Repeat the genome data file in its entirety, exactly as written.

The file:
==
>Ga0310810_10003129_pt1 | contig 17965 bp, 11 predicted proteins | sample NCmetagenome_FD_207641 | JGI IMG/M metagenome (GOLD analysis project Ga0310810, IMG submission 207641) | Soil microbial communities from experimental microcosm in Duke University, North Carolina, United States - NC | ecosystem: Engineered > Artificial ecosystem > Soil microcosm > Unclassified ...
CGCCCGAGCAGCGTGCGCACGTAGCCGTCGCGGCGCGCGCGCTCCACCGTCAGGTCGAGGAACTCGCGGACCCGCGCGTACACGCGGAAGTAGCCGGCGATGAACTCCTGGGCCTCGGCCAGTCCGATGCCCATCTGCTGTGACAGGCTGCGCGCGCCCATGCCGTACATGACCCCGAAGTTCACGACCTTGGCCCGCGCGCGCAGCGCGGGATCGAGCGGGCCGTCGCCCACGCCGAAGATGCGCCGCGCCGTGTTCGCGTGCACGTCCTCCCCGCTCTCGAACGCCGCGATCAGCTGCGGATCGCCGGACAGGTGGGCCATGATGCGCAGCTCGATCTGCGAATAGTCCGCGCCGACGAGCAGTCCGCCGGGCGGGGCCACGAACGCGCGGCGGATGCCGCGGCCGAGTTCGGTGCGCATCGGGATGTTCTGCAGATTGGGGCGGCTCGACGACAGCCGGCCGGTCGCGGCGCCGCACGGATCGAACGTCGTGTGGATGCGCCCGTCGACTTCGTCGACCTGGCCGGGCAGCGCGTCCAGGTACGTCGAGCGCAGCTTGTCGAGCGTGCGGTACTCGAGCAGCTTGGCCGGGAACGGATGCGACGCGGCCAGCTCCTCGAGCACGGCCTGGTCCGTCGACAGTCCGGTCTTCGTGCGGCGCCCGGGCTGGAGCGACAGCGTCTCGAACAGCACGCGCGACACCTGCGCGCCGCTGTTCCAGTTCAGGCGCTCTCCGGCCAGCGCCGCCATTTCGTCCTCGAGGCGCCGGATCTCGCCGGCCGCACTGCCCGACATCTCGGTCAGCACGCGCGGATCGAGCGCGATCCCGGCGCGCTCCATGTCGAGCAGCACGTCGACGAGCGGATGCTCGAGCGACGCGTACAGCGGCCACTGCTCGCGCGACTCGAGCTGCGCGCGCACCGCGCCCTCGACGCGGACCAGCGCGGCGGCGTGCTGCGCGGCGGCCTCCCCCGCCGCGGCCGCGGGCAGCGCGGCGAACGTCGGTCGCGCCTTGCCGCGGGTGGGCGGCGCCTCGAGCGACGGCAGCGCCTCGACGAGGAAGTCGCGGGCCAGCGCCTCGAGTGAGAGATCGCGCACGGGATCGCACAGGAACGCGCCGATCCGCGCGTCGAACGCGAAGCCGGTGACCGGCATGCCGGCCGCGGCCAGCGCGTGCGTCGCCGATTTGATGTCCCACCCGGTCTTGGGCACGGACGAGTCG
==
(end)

>Ga0310810_10003129_pt1 | contig 17965 bp, 11 predicted proteins | sample NCmetagenome_FD_207641 | JGI IMG/M metagenome (GOLD analysis project Ga0310810, IMG submission 207641) | Soil microbial communities from experimental microcosm in Duke University, North Carolina, United States - NC | ecosystem: Engineered > Artificial ecosystem > Soil microcosm > Unclassified ...
CGCCCGAGCAGCGTGCGCACGTAGCCGTCGCGGCGCGCGCGCTCCACCGTCAGGTCGAGGAACTCGCGGACCCGCGCGTACACGCGGAAGTAGCCGGCGATGAACTCCTGGGCCTCGGCCAGTCCGATGCCCATCTGCTGTGACAGGCTGCGCGCGCCCATGCCGTACATGACCCCGAAGTTCACGACCTTGGCCCGCGCGCGCAGCGCGGGATCGAGCGGGCCGTCGCCCACGCCGAAGATGCGCCGCGCCGTGTTCGCGTGCACGTCCTCCCCGCTCTCGAACGCCGCGATCAGCTGCGGATCGCCGGACAGGTGGGCCATGATGCGCAGCTCGATCTGCGAATAGTCCGCGCCGACGAGCAGTCCGCCGGGCGGGGCCACGAACGCGCGGCGGATGCCGCGGCCGAGTTCGGTGCGCATCGGGATGTTCTGCAGATTGGGGCGGCTCGACGACAGCCGGCCGGTCGCGGCGCCGCACGGATCGAACGTCGTGTGGATGCGCCCGTCGACTTCGTCGACCTGGCCGGGCAGCGCGTCCAGGTACGTCGAGCGCAGCTTGTCGAGCGTGCGGTACTCGAGCAGCTTGGCCGGGAACGGATGCGACGCGGCCAGCTCCTCGAGCACGGCCTGGTCCGTCGACAGTCCGGTCTTCGTGCGGCGCCCGGGCTGGAGCGACAGCGTCTCGAACAGCACGCGCGACACCTGCGCGCCGCTGTTCCAGTTCAGGCGCTCTCCGGCCAGCGCCGCCATTTCGTCCTCGAGGCGCCGGATCTCGCCGGCCGCACTGCCCGACATCTCGGTCAGCACGCGCGGATCGAGCGCGATCCCGGCGCGCTCCATGTCGAGCAGCACGTCGACGAGCGGATGCTCGAGCGACGCGTACAGCGGCCACTGCTCGCGCGACTCGAGCTGCGCGCGCACCGCGCCCTCGACGCGGACCAGCGCGGCGGCGTGCTGCGCGGCGGCCTCCCCCGCCGCGGCCGCGGGCAGCGCGGCGAACGTCGGTCGCGCCTTGCCGCGGGTGGGCGGCGCCTCGAGCGACGGCAGCGCCTCGACGAGGAAGTCGCGGGCCAGCGCCTCGAGTGAGAGATCGCGCACGGGATCGCACAGGAACGCGCCGATCCGCGCGTCGAACGCGAAGCCGGTGACCGGCATGCCGGCCGCGGCCAGCGCGTGCGTCGCCGATTTGATGTCCCACCCGGTCTTGGGCACGGACGAGTCG